MFPG September 1, 2017
Everyone has stresses in their lives. But when you're a member of a minority, things get worse. The ordinary stresses can strike more frequently, and there are new stresses resulting from discrimination. And if you're LGBTQ, the stigma and prejudice may be inflicted by your own family and friends. You can internalize negative stereotypes. You can feel forced to the soul-deadening concealment of your identity. You may come to expect rejection. You are at greater risk of bullying and physical violence. And for people who are LGBTQ who are also members of other minorities, things can get worse still. It can add up to a toxic mix particularly for vulnerable LGBTQ youth, leading to depression, desperation, and suicidal tendencies.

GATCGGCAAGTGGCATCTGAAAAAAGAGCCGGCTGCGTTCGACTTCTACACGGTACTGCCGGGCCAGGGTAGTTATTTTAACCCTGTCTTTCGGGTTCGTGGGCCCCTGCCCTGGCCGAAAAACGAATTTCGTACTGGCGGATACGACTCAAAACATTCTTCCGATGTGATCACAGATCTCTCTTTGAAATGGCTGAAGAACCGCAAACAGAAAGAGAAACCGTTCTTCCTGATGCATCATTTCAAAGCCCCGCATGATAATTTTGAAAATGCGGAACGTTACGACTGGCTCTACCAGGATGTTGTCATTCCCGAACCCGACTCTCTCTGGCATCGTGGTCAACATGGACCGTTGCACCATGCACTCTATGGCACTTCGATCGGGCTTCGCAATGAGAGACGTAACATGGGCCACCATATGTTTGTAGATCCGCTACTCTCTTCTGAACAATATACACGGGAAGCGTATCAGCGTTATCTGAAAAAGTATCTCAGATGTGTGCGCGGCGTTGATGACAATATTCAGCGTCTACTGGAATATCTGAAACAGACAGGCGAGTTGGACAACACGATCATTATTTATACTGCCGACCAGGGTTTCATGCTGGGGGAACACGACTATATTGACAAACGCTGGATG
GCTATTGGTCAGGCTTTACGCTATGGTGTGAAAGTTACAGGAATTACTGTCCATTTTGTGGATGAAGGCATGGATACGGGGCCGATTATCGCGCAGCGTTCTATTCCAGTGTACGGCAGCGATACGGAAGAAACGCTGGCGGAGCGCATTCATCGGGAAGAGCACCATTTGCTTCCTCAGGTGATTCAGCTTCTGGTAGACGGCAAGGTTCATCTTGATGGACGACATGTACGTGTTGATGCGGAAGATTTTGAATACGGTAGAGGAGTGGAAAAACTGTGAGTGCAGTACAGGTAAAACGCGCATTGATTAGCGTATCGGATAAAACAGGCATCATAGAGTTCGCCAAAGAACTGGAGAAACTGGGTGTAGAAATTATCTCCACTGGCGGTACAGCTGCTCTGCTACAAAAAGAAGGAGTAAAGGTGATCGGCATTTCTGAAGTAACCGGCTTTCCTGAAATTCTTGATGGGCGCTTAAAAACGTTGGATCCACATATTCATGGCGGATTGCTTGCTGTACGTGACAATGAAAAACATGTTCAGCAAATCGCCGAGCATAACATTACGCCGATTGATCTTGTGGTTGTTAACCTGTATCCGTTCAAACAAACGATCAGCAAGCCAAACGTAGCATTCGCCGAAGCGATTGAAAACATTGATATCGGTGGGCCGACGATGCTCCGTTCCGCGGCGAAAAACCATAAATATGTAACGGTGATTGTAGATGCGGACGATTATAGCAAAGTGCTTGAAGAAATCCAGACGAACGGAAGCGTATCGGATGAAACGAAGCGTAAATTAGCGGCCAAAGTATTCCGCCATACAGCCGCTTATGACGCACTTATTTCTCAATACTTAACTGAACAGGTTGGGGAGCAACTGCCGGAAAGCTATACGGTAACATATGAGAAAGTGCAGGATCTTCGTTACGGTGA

On this edition, OutCaster Sarah talks with Ilan H. Meyer, Ph.D., Williams Distinguished Senior Scholar of Public Policy at the Williams Institute for Sexual Orientation Law and Public Policy at the UCLA School of Law. Through a number of frequently cited papers, Dr. Meyer has developed a model of minority stress for examining the factors that can cause health disparities between LGBTQ people and straight, cisgender people.
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